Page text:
State's attorney reminds public about ID theft, tax refund fraud
Union County State’s Attorney Tyler R. Edmonds is alerting the public about identity theft and tax refund fraud associated with April’s tax filing deadline.
Tax refund fraud commonly occurs when stolen identity information is used to file a tax return in the victim’s name and the thief then obtains the refund that would be due to the victim, the state’s attorney explained.
Tax refund fraud has previously been reported in Union County. The state’s attorney’s office urges the public to protect identifying documents and information as the tax deadline approaches.
The IRS has completed its annual “Dirty Dozen” list of tax scams with a warning to taxpayers about aggressive telephone scams continuing from coast-to-coast during this filing season.
Along with aggressive and threatening phone calls, e-mail phishing schemes are among the “Dirty Dozen” tax scams.
Members of the public with questions, or those who want to report suspicious activity, can call the Union County state’s attorney’s office in Jonesboro at 833-7216 or the IRS toll-free at 1-800-908-4490.
The IRS list of “Dirty Dozen” tax scams include the following:
Phishing and Malware
Taxpayers should be alert for a continuing surge of fake emails, text messages, websites and social media attempts to steal personal information.
These attacks tend to increase during tax season and remain a major vector of identity theft.
Taxpayers should be alert to tax time phone scams where aggressive criminals pose as IRS agents in hopes of stealing money or personal information.
Phone scams or “vishing” (voice phishing) continue to pose a major threat.
The scam has cost thousands of people millions of dollars in recent years, and the IRS continues to see variations on these aggressive calling schemes.
Despite a steep drop in tax-related identity theft in recent years, this scam remains a serious issue.
Taxpayers should continue to protect their sensitive tax and financial data to help defend against identity thieves.
With recent tax law changes, some taxpayers may choose to have a paid professional prepare their tax returns this year even if they’ve done it themselves in years past.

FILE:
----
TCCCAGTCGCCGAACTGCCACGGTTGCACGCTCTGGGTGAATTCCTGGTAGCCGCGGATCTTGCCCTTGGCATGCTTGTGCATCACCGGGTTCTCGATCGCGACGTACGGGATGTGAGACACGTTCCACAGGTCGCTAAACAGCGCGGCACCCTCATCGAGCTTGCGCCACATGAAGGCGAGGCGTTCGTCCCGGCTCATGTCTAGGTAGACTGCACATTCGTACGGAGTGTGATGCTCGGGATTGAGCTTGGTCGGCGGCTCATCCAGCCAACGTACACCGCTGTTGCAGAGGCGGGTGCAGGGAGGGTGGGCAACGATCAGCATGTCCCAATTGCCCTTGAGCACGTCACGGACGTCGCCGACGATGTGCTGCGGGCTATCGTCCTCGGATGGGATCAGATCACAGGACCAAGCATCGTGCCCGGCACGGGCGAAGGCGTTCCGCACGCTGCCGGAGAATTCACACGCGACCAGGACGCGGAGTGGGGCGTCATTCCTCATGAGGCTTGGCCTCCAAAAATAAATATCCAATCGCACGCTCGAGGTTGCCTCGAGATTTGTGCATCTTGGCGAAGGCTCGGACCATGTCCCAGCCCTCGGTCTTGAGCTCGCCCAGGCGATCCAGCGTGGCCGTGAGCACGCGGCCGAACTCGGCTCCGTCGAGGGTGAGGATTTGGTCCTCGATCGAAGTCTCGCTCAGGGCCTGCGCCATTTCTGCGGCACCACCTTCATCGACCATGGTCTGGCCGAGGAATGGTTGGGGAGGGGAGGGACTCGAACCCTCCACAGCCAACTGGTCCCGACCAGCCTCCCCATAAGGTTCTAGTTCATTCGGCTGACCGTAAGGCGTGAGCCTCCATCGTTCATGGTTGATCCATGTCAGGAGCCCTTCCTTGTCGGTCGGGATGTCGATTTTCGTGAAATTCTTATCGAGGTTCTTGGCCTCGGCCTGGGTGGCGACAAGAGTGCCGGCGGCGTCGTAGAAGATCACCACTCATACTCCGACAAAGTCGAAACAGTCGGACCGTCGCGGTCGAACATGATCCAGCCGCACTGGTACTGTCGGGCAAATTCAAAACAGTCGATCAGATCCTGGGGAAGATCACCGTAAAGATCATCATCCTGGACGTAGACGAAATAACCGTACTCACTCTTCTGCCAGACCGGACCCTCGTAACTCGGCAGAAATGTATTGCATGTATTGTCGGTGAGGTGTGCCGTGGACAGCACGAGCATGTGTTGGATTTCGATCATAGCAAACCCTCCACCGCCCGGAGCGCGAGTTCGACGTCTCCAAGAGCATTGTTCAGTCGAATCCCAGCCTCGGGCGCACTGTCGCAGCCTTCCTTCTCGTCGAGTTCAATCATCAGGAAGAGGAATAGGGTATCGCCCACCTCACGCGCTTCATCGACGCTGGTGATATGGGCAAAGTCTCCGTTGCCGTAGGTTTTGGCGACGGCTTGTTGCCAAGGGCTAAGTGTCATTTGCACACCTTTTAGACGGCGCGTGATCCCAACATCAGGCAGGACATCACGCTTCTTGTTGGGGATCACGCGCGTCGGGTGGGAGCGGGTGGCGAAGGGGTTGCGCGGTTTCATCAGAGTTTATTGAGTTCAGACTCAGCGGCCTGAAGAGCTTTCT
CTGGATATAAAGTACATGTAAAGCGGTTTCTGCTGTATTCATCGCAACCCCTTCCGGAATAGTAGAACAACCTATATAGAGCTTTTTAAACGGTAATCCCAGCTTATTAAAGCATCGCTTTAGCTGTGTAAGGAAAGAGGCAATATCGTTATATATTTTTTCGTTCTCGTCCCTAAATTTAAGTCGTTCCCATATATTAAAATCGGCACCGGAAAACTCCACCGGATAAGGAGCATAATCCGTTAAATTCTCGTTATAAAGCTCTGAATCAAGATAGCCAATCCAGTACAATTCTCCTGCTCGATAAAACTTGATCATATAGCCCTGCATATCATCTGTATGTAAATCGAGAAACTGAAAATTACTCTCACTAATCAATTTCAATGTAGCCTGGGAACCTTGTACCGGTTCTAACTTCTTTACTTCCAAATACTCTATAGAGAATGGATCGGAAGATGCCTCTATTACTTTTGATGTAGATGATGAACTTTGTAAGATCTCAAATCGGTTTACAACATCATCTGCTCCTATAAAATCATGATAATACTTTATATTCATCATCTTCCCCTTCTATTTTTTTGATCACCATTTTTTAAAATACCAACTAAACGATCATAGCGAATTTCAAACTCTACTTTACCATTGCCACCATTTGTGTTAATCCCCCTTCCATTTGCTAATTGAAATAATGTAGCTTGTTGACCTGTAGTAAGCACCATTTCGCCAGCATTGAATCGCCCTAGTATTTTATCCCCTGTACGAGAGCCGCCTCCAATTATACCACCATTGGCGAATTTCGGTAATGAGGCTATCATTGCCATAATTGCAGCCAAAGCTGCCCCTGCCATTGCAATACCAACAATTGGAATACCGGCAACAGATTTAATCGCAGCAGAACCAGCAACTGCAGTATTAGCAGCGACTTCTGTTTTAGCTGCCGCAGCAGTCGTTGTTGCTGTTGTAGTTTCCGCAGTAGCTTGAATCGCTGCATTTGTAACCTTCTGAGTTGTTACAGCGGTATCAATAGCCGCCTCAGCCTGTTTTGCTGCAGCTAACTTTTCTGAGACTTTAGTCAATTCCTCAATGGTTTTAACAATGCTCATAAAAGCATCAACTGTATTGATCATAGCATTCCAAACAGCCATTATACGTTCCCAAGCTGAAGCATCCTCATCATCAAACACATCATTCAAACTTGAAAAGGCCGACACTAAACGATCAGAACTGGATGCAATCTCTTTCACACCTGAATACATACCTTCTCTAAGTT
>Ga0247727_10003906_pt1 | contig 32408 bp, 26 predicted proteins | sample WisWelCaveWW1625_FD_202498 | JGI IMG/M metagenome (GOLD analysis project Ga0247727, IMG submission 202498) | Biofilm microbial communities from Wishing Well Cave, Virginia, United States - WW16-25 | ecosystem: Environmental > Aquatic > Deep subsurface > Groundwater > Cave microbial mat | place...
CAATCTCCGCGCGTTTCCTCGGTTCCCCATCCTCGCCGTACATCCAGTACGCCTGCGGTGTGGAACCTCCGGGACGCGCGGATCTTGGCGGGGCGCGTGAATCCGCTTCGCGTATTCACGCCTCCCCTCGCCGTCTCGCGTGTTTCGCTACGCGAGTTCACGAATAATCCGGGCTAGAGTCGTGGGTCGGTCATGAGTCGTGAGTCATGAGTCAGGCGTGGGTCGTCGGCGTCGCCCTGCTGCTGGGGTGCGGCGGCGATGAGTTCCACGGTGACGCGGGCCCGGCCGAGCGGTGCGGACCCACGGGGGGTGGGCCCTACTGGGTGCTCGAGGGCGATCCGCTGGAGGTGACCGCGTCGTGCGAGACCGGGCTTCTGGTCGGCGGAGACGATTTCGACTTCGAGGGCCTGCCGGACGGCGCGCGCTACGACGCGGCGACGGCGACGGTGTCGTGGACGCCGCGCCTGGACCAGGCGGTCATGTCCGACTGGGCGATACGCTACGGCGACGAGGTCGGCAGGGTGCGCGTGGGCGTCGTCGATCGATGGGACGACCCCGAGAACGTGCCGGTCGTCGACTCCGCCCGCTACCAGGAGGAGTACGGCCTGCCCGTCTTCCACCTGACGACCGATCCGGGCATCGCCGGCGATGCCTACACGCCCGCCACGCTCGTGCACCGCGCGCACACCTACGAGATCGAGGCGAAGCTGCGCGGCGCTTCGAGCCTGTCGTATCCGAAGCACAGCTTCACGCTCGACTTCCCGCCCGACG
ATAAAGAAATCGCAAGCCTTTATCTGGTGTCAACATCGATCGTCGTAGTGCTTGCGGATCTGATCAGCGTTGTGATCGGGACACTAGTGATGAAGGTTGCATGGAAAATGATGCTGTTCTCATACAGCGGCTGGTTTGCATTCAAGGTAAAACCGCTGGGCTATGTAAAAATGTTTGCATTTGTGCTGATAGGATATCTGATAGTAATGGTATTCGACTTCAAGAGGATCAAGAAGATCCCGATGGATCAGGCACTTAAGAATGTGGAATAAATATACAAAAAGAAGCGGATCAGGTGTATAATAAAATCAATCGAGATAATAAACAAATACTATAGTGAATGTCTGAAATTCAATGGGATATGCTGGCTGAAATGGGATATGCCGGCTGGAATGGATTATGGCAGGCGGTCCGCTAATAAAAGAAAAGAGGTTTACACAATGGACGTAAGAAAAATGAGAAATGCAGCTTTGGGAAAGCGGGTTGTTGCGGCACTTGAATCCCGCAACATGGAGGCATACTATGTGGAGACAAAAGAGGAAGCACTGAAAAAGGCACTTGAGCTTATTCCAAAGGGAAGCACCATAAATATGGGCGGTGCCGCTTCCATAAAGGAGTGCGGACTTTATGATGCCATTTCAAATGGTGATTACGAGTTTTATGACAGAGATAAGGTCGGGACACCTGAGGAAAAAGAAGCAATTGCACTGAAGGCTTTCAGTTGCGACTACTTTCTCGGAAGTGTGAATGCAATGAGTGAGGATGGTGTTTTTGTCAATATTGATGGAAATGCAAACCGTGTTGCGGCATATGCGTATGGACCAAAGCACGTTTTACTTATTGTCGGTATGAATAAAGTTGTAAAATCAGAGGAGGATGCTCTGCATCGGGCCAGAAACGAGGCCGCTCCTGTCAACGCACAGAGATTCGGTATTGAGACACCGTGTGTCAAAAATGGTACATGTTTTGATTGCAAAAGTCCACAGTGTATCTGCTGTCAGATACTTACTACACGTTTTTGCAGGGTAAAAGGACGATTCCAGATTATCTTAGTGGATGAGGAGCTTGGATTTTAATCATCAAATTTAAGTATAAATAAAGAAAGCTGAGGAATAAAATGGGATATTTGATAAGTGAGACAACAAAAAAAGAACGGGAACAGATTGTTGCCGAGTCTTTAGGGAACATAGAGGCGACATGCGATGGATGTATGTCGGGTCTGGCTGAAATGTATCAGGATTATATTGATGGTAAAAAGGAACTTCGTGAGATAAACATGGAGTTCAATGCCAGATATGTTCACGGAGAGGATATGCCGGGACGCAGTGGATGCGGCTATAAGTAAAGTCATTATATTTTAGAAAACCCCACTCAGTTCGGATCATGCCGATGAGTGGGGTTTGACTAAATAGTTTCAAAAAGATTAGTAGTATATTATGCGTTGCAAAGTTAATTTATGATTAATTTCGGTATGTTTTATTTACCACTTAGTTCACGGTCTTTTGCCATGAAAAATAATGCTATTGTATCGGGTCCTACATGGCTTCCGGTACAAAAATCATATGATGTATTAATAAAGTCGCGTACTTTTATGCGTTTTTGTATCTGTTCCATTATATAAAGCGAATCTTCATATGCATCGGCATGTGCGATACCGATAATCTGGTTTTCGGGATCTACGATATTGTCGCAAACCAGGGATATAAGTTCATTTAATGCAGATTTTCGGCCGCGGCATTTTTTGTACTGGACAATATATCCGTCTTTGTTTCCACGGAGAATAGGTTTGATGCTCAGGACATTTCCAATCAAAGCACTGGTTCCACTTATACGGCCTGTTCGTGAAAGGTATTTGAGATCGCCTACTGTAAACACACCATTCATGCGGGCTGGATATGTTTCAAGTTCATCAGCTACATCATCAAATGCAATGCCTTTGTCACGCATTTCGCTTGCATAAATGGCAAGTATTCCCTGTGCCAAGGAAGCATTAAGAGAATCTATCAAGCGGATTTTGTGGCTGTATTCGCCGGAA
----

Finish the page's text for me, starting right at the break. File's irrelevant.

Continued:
The IRS reminds taxpayers to be careful when selecting a tax professional.
Though most tax professionals provide honest, high-quality service, a minority of dishonest preparers operate each filing season perpetrating refund fraud, identity theft and other scams that hurt innocent taxpayers.
Taxpayers should avoid schemes involving falsifying income, including the creation of bogus Forms 1099.
Con artists commonly use this trick as well as related scams designed to get taxpayers to erroneously claim tax credits to which they aren’t entitled.
Taxpayers should watch for areas frequently targeted by unscrupulous tax preparers that include overstating deductions such as charitable contributions, medical expenses, padding business expenses or falsely claiming the Earned Income Tax Credit, Child Tax Credit and other tax benefits.
Taxpayers should be alert to scam groups masquerading as charitable organizations.
Using a tax deduction as bait, these fake charities often lure victims into making ineligible donations, ultimately leaving the unsuspecting donor in the lurch.
Improper Business Tax Credits
Taxpayers should avoid improperly claiming various business tax credits, a common scam used by unscrupulous tax preparers.
Two credits often targeted for abuse by shady tax return preparers are the Research Credit and the Fuel Tax Credit.
Each of these credits has very specific eligibility criteria.
The full list of the “Dirty Dozen” tax scams is available at https://www.irs.gov/uac/newsroom/dirty-dozen.